Euro Becomes Legal Tender in 12 Nations

More than 300 million Europeans began swapping their old currencies for the euro at midnight Monday in the most ambitious currency changeover in history, one which the euro's architects hope will help realize dreams of a united Europe.

Citizens in a dozen countries were able to withdraw their first crisp new notes a decade after the euro was conceived with the Maastricht Treaty and three years after it began its virtual life underpinning the exchange rates of the mark, peseta, drachma, lira, franc and other national currencies that it replaces.

From Paris to Athens, Rome to Madrid, Europeans ushered in the euro with extravagant firework displays, live bands and huge parties in public squares. Outside of the European Central Bank headquarters in Frankfurt, officials lit a huge blue euro symbol.

Finland and Greece, on the currency zone's northern and southern most fringes, led the 12 nations welcoming the euro as a symbol of economic stability, with the New Year's arrival an hour before the rest of the continent and two hours before Ireland.

In Helsinki, Finnish Finance Minister Sauli Niinisto made the first official purchase: a cup of coffee for with a euro coin, worth 88 cents, at the Casino Ray.

And in Athens, Greek Premier Costas Simitis withdrew euro bank notes from an automatic teller machine, which he deposited in a charity box for UNICEF. Minutes later, hundreds of people flocked to ATMs.

"This is a milestone in Greek history. Now we are part of united Europe," Simitis said.

Though the euro is central to continental Europe's vision of tighter political union, it first became legal tender at midnight (3 p.m. EST) on tiny Reunion Island, a French department in the Indian Ocean.

More than 15 billion notes and 52 billion coins — worth 646 billion euros, or $568 billion — have been produced for the switchover. Six billion notes and 37.5 billion coins already are in banks and stores, the front lines in what has been the world's largest peacetime logistics operation.

Though it has lost 25 percent of its peak value against the dollar, the euro has generally been viewed as a success — eliminating fluctuations in national currencies, encouraging cross-border trade and pushing countries to budget carefully and liberalize their economies.

The 12-nation euro zone represents one-sixth of the world's economy, and is set to grow as the European Union expands eastward.

"I firmly believe that, because of what the euro has shown it can achieve, and also because of the shared values it symbolizes, Europe is stronger than it would ever have been without the dream of the euro coming true," European Central Bank President Wim Duisenburg said in Frankfurt on Monday.

Europeans for the last time used their old familiar money exclusively to ride the train and shop on Monday, before the new euro banknotes first become available at many of the euro zone's 200,000 automatic teller machines.

In anticipation, banks across the euro zone disabled ATMs in the afternoon, switching software and loading them with euro notes to dispense to eager consumers at the stroke of midnight. Three countries — Austria, Luxembourg and the Netherlands — expect all ATMs to distribute euros on New Year's Day, with others pledging to follow within days.

Still, there were lines across Europe as people filled their wallets one last time with outgoing notes — from Europe's oldest, the drachma, dating back 2,650 years, to the continent's most powerful, the German mark.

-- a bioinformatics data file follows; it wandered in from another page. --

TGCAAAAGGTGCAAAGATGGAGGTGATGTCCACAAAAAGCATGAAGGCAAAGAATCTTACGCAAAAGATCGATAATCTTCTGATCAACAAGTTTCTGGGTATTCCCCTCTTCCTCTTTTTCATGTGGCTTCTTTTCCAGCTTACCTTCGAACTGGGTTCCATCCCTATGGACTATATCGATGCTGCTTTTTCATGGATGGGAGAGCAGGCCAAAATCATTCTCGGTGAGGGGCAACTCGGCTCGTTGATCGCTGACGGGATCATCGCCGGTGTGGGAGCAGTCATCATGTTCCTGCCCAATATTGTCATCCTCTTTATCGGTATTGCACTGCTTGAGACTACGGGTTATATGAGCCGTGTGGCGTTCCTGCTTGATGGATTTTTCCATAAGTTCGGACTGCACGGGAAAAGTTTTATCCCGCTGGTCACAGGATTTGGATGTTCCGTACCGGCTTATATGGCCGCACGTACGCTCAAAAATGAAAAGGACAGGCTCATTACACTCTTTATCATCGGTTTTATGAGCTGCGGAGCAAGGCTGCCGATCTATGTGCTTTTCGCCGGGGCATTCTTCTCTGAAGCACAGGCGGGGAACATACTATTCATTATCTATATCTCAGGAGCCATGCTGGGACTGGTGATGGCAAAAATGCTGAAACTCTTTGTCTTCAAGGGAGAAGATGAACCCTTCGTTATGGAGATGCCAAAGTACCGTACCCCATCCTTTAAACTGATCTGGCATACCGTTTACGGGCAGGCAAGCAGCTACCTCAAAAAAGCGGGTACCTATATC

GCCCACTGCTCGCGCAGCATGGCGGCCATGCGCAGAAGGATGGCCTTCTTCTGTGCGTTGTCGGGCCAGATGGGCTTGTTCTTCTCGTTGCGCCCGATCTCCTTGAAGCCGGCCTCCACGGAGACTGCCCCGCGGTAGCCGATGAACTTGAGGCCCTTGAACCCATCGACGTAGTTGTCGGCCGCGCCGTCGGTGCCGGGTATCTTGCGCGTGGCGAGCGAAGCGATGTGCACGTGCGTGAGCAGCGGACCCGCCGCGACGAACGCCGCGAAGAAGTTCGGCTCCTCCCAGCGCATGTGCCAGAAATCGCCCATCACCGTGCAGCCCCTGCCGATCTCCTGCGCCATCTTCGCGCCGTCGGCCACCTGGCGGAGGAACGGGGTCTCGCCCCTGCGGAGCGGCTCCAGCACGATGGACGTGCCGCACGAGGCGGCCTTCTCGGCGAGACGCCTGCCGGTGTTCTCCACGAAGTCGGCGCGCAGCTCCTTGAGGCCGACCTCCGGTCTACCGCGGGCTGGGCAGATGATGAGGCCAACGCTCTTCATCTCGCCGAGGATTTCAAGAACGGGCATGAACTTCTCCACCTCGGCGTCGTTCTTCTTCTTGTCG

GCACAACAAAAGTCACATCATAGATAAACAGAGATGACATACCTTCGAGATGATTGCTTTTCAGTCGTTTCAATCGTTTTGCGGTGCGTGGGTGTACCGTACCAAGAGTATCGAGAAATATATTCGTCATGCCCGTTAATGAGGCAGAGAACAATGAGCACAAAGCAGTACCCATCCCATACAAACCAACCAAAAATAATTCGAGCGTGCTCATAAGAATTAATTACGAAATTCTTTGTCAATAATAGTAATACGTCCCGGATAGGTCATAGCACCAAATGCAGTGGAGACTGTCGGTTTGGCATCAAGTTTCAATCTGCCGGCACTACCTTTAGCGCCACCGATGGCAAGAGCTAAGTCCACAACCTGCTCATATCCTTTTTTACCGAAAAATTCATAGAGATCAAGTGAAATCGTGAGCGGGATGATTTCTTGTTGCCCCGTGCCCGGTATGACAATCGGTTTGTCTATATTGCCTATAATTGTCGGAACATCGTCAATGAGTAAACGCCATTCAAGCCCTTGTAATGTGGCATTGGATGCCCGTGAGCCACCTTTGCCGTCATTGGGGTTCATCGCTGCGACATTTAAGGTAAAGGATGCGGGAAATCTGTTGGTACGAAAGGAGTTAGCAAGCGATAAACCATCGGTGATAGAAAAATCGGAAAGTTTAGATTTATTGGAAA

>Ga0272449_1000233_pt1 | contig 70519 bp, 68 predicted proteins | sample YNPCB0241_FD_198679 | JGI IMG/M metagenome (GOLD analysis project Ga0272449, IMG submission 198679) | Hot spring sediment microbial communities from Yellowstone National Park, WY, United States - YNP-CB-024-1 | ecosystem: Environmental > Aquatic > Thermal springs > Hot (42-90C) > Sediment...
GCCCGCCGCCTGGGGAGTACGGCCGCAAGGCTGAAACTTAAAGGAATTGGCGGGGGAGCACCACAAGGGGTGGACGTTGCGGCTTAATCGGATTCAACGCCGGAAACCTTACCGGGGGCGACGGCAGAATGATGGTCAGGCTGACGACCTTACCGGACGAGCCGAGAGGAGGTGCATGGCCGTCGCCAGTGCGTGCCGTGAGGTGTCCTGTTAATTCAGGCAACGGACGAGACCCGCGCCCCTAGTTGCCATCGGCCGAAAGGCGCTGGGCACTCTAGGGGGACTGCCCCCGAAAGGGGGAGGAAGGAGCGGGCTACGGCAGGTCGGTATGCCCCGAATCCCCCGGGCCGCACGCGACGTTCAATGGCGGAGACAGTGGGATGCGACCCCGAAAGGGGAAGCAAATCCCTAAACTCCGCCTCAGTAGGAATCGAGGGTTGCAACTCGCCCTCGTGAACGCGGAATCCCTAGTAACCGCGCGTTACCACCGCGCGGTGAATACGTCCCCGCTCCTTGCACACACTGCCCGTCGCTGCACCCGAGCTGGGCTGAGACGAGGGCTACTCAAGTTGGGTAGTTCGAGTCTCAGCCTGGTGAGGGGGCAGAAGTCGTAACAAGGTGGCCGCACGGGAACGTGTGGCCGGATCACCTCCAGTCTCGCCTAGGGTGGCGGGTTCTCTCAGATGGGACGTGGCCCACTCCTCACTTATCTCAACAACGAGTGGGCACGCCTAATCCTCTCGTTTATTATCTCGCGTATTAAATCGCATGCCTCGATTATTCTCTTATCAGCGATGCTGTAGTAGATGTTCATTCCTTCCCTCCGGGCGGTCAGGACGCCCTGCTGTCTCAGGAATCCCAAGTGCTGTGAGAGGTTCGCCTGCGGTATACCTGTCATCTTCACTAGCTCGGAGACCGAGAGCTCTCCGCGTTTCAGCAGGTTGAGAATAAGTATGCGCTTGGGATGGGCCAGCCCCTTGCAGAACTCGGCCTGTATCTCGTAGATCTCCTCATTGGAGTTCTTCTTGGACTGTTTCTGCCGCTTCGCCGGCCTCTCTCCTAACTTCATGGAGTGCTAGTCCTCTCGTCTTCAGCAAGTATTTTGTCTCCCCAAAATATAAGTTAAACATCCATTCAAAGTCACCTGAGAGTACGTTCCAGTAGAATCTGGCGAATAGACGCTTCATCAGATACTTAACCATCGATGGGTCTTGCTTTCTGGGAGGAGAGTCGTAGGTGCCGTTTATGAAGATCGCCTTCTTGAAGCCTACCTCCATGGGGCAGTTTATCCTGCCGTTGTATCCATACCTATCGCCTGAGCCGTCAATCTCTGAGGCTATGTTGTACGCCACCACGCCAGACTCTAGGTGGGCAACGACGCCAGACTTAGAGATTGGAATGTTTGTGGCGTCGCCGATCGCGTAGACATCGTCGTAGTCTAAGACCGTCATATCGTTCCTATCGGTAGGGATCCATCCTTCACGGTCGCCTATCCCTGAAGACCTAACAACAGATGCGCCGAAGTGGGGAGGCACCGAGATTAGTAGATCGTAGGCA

Italians were stocking up on the lira, withdrawing some 1.2 trillion ($550 million) on Saturday, more than double the amount on the same day last year, according to the Italian Banking Association.

Confusion emerged in Lisbon, Portugal, where signs adorning the 2,000 parking meters notified baffled drivers with only escudos in their pockets that they would accept only euros. The switch actually took effect at midnight.

As the euro countdown wore on, the mood was one of nostalgia as much as anticipation, with newspapers filled with tributes to their soon-obsolete bills and coins.

Spain's El Pais bid farewell to the peseta, calling it the "old companion." France's Liberation ran a short obituary to the 700-year-old franc: "The franc is dead [2002]."

European leaders adopted the euro over the skepticism of many citizens reluctant to relinquish symbols of national sovereignty. Only France and Denmark held referendums on adopting the euro — and the Danes voted to sit out the historic project along with Sweden and Britain, the three European Union holdouts.

Acknowledging the public's attachment to national currencies, architects of the euro expressed hope it will become a potent symbol of European unity.

"A vision is becoming reality," Helmut Kohl, the former German chancellor who with the late French leader Francois Mitterrand championed the single currency, wrote in the conservative Frankfurter Allgemeine Zeitung on Monday.

"It means there is no turning back from the path toward unification of our continent."

Dutch newspapers echoed his sentiments, and said building a stronger Europe shouldn't stop with the euro. The Volkskrant insisted that the new currency constitutes "an important push" toward political union.

The euro's arrival secured, even the most staid allowed themselves a sentimental moment.

German Finance Minister Hans Eichel said he would keep a German mark coin "to remind me of the day. Maybe I'll put it with a euro coin."

"Together they stand for a development that seemed completely impossible 50 years ago," he wrote in the Berliner Morgenpost. "We had a good time with the mark, but saying goodbye to it doesn't sadden me."

The nations adopting the euro are: Austria, Belgium, Finland, France, Germany, Greece, Ireland, Italy, Luxembourg, Netherlands, Portugal, Spain. Those staying out are Britain, Sweden and Denmark.